The finding that weight perception was more strongly associated with education and occupation vs. income may reflect differences in health literacy across educational groups . Individuals with a high education may be more able to interpret and use information related to 'healthy' weight and weight control measures  compared to individuals with a lower education.
Our findings provide further evidence on phenomenological mechanisms that can fuel the obesity epidemic in the population in this region, and clues to guide interventions to prevent and control overweight and obesity. At a clinical level, our data suggest that health professionals should systematically clarify their patients' beliefs related to their own weight and address the identified related misbelieves. At a population level, our findings suggest that it is important to gather information on weight perception in populations according to various dimensions (gender, SES; etc) in order to guide information campaigns and other culturally sensitive interventions related to a healthy weight.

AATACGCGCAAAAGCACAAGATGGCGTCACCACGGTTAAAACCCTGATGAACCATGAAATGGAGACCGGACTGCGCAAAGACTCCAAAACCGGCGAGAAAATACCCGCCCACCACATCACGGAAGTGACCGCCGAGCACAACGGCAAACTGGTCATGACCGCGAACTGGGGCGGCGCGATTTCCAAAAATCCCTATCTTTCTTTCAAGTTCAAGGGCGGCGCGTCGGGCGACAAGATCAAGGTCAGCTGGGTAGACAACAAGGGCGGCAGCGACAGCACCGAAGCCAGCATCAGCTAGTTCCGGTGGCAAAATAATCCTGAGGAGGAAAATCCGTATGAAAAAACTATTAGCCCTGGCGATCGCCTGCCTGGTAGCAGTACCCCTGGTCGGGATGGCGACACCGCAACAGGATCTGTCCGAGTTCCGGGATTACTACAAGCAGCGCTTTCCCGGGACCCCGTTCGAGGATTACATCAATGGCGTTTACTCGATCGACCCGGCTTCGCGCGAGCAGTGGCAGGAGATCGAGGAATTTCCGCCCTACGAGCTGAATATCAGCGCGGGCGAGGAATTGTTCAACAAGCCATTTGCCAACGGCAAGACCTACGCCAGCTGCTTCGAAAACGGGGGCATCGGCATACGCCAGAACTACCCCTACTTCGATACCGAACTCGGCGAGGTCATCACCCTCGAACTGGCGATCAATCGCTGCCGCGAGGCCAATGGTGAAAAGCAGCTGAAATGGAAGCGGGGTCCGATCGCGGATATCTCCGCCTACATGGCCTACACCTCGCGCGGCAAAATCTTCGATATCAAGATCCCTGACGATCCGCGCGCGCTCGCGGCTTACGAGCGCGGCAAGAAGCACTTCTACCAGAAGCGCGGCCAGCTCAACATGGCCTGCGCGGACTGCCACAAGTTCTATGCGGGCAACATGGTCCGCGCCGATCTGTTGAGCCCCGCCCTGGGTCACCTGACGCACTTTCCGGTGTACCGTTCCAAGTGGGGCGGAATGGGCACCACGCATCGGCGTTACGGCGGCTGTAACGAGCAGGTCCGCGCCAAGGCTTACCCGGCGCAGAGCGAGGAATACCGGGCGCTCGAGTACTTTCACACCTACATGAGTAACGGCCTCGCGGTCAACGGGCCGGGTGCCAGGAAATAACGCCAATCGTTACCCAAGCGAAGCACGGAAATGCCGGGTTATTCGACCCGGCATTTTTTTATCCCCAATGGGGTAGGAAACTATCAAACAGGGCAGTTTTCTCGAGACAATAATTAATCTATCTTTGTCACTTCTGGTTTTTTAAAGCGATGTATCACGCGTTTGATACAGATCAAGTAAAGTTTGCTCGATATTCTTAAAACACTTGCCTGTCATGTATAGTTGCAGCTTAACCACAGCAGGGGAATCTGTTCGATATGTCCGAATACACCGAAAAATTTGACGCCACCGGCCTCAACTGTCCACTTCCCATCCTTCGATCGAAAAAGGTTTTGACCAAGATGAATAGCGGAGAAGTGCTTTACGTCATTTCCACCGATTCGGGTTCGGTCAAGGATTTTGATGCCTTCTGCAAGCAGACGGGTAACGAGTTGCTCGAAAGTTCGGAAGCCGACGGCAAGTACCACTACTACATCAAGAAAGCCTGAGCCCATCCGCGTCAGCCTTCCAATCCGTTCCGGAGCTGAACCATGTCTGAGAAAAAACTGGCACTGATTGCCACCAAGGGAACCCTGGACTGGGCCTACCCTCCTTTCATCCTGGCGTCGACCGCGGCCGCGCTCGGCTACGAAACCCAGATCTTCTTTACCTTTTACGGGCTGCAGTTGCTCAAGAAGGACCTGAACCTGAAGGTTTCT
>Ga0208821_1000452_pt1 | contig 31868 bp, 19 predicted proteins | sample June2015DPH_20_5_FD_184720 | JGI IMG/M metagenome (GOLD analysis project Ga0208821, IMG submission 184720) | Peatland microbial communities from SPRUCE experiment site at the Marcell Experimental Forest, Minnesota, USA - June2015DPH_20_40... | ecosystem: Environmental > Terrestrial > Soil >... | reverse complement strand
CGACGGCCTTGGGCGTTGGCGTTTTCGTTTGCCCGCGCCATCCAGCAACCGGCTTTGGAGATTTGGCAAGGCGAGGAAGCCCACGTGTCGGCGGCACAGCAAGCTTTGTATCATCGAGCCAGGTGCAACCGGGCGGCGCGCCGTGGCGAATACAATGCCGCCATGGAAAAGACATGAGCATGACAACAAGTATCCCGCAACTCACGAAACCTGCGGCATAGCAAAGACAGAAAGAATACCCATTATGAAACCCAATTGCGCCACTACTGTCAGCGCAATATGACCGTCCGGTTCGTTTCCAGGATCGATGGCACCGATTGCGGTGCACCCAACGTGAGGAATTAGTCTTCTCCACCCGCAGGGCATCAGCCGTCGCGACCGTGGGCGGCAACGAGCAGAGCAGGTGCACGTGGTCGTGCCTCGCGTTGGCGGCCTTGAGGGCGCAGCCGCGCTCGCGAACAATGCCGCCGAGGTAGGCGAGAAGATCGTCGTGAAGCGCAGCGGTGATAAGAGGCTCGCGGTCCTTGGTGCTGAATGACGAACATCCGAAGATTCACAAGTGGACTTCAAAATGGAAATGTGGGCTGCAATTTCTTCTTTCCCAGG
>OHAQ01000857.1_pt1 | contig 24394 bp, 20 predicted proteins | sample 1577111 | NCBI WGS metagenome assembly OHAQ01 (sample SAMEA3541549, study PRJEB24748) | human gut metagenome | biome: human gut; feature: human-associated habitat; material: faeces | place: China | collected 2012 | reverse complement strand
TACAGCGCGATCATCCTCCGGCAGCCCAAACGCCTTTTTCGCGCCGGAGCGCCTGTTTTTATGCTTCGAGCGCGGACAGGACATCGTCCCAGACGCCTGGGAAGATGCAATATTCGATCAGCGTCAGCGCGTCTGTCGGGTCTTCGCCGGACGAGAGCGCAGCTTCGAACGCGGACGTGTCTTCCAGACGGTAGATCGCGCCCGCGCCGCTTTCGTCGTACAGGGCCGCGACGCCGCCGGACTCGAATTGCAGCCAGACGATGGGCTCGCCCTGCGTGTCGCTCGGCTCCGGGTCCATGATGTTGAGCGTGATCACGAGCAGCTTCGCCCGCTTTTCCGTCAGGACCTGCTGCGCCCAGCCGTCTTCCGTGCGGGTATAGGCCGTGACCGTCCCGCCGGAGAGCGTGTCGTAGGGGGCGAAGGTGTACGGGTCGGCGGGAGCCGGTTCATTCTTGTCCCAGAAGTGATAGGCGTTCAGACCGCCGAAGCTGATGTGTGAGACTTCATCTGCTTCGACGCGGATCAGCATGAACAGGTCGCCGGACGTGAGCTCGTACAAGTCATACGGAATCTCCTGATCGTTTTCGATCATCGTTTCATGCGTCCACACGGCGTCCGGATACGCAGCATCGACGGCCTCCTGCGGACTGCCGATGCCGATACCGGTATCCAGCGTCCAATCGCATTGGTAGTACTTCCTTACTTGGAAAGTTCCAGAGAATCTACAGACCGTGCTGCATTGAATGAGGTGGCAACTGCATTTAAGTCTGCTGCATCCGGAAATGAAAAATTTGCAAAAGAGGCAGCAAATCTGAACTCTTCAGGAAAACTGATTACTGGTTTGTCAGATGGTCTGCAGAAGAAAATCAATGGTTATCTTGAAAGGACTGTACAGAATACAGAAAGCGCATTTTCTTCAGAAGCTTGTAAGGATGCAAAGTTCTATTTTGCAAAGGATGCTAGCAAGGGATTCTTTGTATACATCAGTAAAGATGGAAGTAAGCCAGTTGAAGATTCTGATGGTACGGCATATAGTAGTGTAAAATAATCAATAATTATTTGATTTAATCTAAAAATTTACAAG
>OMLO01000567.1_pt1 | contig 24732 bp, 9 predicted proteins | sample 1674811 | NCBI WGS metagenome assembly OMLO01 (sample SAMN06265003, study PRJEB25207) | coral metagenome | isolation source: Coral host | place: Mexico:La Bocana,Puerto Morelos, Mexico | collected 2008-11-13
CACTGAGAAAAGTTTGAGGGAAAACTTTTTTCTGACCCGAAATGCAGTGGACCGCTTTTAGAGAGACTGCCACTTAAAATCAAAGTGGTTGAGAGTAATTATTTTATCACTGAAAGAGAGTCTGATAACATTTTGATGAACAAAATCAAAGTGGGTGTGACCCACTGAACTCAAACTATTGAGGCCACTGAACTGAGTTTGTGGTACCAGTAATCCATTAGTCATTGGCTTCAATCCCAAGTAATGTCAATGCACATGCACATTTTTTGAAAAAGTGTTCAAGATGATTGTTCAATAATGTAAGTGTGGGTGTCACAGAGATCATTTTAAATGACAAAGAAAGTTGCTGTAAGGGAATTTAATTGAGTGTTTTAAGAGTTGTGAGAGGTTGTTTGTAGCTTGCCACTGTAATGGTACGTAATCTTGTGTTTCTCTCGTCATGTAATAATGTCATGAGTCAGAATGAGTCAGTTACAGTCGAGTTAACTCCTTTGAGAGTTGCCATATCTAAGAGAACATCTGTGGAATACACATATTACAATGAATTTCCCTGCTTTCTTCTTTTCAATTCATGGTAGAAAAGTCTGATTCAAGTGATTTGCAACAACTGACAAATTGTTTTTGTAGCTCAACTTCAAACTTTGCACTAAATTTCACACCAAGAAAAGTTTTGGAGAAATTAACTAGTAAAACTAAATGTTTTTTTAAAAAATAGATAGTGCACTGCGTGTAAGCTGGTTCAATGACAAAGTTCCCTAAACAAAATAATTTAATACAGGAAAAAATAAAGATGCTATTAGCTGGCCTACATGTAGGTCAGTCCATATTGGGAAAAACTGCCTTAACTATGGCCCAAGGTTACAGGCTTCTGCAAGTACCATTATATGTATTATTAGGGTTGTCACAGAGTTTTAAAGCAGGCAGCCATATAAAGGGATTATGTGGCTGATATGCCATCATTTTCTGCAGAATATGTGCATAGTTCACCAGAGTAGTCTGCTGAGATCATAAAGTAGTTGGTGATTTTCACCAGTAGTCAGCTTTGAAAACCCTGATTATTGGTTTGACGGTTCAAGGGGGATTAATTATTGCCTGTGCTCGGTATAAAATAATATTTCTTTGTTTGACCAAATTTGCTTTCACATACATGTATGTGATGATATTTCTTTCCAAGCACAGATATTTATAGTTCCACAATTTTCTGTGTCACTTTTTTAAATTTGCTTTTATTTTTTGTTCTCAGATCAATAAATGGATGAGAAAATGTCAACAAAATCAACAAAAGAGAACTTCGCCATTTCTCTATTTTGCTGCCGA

Strengths of this study include the population-based design and the availability of three SES indicators reflecting three main domains, education, occupation and income. Moreover, weight and height were actually measured, in contrast to a number of similar studies that have relied on self-reported values. On the other hand, the cross-sectional design of this study limits inference on the direction of the associations (i.e. whether low SES leads to poor weight perception or whether poor weight perception -possibly a marker of other poor cognitive skills- leads to poor SES outcomes). Also, as we did not have data on ideal body size, health awareness or cognitive skills (e.g. abstraction skills), we could not disentangle whether differences in appropriate weight perception corresponded to differences in cognitive skills, healthy weight awareness, or body size ideals.